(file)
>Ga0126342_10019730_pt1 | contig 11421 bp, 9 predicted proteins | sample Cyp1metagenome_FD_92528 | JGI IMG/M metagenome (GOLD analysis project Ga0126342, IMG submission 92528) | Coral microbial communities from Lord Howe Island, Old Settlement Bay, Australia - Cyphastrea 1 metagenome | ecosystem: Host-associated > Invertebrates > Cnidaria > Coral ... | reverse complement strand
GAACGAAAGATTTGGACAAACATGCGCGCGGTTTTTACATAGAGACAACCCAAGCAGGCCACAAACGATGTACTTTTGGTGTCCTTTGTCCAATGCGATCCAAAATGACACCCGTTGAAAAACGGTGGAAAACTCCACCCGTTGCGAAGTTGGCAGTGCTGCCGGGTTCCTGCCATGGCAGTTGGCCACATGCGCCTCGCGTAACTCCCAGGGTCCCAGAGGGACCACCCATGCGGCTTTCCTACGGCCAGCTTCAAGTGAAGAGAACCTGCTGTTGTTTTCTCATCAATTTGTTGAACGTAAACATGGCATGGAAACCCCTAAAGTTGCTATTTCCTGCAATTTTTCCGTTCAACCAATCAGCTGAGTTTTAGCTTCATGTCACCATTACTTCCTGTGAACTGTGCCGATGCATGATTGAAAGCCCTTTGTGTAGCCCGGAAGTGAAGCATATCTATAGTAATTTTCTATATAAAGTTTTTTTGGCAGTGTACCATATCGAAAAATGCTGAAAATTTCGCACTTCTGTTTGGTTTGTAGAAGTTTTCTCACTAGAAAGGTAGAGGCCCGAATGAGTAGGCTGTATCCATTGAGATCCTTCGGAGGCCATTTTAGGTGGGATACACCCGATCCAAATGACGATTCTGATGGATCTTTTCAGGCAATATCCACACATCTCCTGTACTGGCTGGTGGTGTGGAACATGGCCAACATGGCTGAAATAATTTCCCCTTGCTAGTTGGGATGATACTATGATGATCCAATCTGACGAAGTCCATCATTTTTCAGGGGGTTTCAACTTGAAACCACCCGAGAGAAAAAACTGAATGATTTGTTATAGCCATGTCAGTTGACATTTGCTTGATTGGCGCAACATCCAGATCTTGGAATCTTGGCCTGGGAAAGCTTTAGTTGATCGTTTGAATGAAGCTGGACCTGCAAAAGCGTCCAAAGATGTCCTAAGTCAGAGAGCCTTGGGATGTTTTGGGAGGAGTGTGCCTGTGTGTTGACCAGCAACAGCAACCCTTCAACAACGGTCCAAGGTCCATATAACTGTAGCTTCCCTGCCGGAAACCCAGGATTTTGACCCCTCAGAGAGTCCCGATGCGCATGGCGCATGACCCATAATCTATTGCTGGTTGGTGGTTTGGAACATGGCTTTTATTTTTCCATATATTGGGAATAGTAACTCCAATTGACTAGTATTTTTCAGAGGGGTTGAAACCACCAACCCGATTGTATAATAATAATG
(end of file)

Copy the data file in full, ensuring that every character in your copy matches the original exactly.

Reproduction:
>Ga0126342_10019730_pt1 | contig 11421 bp, 9 predicted proteins | sample Cyp1metagenome_FD_92528 | JGI IMG/M metagenome (GOLD analysis project Ga0126342, IMG submission 92528) | Coral microbial communities from Lord Howe Island, Old Settlement Bay, Australia - Cyphastrea 1 metagenome | ecosystem: Host-associated > Invertebrates > Cnidaria > Coral ... | reverse complement strand
GAACGAAAGATTTGGACAAACATGCGCGCGGTTTTTACATAGAGACAACCCAAGCAGGCCACAAACGATGTACTTTTGGTGTCCTTTGTCCAATGCGATCCAAAATGACACCCGTTGAAAAACGGTGGAAAACTCCACCCGTTGCGAAGTTGGCAGTGCTGCCGGGTTCCTGCCATGGCAGTTGGCCACATGCGCCTCGCGTAACTCCCAGGGTCCCAGAGGGACCACCCATGCGGCTTTCCTACGGCCAGCTTCAAGTGAAGAGAACCTGCTGTTGTTTTCTCATCAATTTGTTGAACGTAAACATGGCATGGAAACCCCTAAAGTTGCTATTTCCTGCAATTTTTCCGTTCAACCAATCAGCTGAGTTTTAGCTTCATGTCACCATTACTTCCTGTGAACTGTGCCGATGCATGATTGAAAGCCCTTTGTGTAGCCCGGAAGTGAAGCATATCTATAGTAATTTTCTATATAAAGTTTTTTTGGCAGTGTACCATATCGAAAAATGCTGAAAATTTCGCACTTCTGTTTGGTTTGTAGAAGTTTTCTCACTAGAAAGGTAGAGGCCCGAATGAGTAGGCTGTATCCATTGAGATCCTTCGGAGGCCATTTTAGGTGGGATACACCCGATCCAAATGACGATTCTGATGGATCTTTTCAGGCAATATCCACACATCTCCTGTACTGGCTGGTGGTGTGGAACATGGCCAACATGGCTGAAATAATTTCCCCTTGCTAGTTGGGATGATACTATGATGATCCAATCTGACGAAGTCCATCATTTTTCAGGGGGTTTCAACTTGAAACCACCCGAGAGAAAAAACTGAATGATTTGTTATAGCCATGTCAGTTGACATTTGCTTGATTGGCGCAACATCCAGATCTTGGAATCTTGGCCTGGGAAAGCTTTAGTTGATCGTTTGAATGAAGCTGGACCTGCAAAAGCGTCCAAAGATGTCCTAAGTCAGAGAGCCTTGGGATGTTTTGGGAGGAGTGTGCCTGTGTGTTGACCAGCAACAGCAACCCTTCAACAACGGTCCAAGGTCCATATAACTGTAGCTTCCCTGCCGGAAACCCAGGATTTTGACCCCTCAGAGAGTCCCGATGCGCATGGCGCATGACCCATAATCTATTGCTGGTTGGTGGTTTGGAACATGGCTTTTATTTTTCCATATATTGGGAATAGTAACTCCAATTGACTAGTATTTTTCAGAGGGGTTGAAACCACCAACCCGATTGTATAATAATAATG